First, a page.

Now if they could ask the questions they wanted to ask, they'd all ask one of two questions:
During the October 11 edition of Fox News' Hannity & Colmes,
the network suggested that former Marine Corps captain Josh Rushing may
be a "traitor" for taking a job with Qatar-based news network Aljazeera.
While co-host Alan Colmes was promoting Rushing's upcoming appearance
on the show, saying that "a former U.S. Marine captain will be here to
defend his decision to take a job at a television network that is
frequently criticized for its anti-American coverage," a picture of
Rushing appeared on the screen, with text below it asking, "TRAITOR?"
Josh Rushing, former Marine captain and an accidental star of the movie Control Room made news of his own last week when he signed on to become the American face of
the controversial Arab news network Al Jazeera-International. Top U.S. officials,
including Secretary of Defense Donald Rumsfeld, have repeatedly complained
that Al Jazeera's coverage is unfair or untrue. Yesterday, Rushing sat down with TIME for his first interview on why he
took the job and what the new network will cover.
The 33-year old Rushing came to fame in Control Room,
a movie critical
of media coverage of the Iraq war as a military public affairs officer
increasingly questions how the war was being portrayed by the Pentagon.
In the movie, Rushing is articulate and passionate in defending the
troops and never directly criticizes the war. And his honesty draws
viewers to his side—he describes his different reactions to seeing on
Al Jazeera images of Iraqi casualties one
evening and dead U.S. soldiers the next. "It upset me on a profound
level that I wasn't bothered as much the night before," Rushing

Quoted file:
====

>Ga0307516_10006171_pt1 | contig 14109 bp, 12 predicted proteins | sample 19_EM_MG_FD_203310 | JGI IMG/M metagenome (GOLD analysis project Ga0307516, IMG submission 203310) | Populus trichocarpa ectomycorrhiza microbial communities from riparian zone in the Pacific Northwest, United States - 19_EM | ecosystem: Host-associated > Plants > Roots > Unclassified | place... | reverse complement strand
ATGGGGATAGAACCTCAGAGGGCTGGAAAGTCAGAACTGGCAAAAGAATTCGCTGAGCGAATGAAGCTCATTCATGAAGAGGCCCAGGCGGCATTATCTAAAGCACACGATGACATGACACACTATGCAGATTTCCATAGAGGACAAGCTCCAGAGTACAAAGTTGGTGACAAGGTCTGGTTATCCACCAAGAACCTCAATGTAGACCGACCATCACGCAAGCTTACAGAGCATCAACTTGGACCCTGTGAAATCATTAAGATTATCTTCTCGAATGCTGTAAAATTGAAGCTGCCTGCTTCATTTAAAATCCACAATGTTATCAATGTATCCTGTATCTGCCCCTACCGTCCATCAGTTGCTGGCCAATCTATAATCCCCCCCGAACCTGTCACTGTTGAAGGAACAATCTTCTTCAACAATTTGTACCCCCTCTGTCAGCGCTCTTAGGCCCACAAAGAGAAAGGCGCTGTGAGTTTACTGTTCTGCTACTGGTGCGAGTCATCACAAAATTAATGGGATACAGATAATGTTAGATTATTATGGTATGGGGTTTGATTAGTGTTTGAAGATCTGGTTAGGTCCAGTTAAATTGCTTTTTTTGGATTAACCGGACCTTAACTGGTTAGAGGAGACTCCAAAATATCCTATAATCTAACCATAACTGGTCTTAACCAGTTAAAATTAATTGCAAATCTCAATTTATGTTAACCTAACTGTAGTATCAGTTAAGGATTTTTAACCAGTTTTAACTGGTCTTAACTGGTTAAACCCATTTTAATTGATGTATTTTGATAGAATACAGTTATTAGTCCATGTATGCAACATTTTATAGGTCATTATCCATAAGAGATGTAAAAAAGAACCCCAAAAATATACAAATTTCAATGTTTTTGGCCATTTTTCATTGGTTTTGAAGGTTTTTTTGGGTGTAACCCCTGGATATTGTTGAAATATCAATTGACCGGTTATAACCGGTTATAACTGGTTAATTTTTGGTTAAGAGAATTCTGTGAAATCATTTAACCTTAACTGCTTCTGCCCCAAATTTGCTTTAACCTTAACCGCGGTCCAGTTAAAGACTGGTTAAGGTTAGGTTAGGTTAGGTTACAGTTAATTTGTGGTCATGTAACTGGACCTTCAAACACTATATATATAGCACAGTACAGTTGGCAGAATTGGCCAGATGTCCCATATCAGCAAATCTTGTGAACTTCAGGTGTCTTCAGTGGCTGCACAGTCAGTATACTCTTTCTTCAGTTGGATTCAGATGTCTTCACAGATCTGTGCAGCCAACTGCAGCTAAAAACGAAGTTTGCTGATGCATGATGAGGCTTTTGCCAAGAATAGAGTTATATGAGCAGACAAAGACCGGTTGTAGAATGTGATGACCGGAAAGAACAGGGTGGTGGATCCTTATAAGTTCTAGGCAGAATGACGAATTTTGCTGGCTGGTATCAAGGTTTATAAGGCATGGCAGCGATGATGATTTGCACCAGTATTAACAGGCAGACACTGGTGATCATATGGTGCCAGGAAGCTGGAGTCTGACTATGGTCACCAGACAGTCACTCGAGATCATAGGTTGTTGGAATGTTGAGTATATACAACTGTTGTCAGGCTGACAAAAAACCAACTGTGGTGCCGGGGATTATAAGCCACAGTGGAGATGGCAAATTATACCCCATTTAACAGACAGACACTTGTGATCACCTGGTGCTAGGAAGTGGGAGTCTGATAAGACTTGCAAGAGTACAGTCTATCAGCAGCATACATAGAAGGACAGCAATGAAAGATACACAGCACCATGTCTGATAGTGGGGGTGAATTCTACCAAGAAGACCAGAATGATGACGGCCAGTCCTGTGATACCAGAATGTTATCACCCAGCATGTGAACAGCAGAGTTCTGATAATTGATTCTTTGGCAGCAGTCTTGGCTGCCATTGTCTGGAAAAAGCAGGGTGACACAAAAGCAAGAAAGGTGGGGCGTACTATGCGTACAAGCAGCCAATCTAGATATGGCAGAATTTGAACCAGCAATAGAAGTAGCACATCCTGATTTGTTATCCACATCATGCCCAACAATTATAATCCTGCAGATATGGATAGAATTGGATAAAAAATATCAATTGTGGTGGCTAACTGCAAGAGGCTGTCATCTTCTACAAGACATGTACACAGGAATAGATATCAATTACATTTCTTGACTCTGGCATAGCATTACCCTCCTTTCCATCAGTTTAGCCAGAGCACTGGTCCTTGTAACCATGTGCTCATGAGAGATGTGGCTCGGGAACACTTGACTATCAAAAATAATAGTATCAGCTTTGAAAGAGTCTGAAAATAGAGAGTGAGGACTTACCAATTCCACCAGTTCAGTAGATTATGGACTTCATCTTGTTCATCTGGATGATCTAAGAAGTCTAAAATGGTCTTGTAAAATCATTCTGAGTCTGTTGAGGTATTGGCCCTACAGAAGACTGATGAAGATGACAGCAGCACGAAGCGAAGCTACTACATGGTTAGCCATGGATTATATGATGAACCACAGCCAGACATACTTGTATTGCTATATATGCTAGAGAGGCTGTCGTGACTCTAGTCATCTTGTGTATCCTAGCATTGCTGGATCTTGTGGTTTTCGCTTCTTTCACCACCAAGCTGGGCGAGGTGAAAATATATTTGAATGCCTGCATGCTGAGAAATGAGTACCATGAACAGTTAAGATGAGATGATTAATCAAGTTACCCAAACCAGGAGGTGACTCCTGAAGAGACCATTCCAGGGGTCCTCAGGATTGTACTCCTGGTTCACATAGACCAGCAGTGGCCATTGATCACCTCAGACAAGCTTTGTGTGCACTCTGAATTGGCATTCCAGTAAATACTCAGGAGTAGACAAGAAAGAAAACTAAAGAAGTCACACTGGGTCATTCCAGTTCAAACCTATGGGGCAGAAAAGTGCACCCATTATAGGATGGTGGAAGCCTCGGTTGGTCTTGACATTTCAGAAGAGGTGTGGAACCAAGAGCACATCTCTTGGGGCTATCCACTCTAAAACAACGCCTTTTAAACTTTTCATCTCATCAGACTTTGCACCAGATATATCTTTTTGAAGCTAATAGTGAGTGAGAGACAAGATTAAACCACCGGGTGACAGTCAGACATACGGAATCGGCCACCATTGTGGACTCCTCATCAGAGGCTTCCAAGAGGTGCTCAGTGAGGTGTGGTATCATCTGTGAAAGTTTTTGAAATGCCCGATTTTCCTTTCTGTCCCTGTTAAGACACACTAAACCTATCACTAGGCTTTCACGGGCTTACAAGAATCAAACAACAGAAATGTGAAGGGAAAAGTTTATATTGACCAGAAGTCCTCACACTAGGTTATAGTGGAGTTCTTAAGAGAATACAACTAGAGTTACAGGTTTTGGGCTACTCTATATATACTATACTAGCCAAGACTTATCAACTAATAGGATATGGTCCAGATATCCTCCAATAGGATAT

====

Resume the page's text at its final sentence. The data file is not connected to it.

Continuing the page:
explains at one point in the movie. "It makes me hate war. But it
doesn't make me believe we can live in a world without war yet." He
admits—then and now—to being troubled by
the "politicization" of the military command and what he describes as
networks being "co-opted" by the Bush Administration.
One reason he wanted to leave the Marine Corps, says
Rushing, is that his superior officers had forbidden him to speak to the press. He
was torn between his loyalty to the Corps and his duty as a citizen. "I felt
like I had a platform and something to say. I thought it
would be a missed opportunity to say, take a public relations job in Houston,
which I was about to do."
The journalists at Al Jazeera-International, says Rushing, are
mix of nationalities and most in the Washington Bureau come from
established outlets like CNN, BBC, Britain's ITN and even Fox News.
Rushing thinks that
diversity will be part of Al Jazeera-International's appeal. "I'm an
American and proud of it. If that affects my objectivity, then so be
it," said Rushing.
Rushing will be based in Washington for Al Jazeera, which is backed by the
government of Qatar and headquartered its the capital, Doha. Al
Jazeera-International, which Rushing compares to the international versions of CNN and BBC,
plans to start broadcasting in the U.S. in the spring of 2006. Rushing will
likely do set pieces on issues, interviews and perhaps even have a 30-minute
international affairs show. The format is still being finalized, but Rushing
knows who he considers models: NBC's Tim Russert and Bob Costas, and National
Public Radio's Terry Gross. The target audience, Rushing says (while recording
our interview on his iPod) is global, English-speaking and
owns iPods— people who have turned off the TV news in favor of the Internet.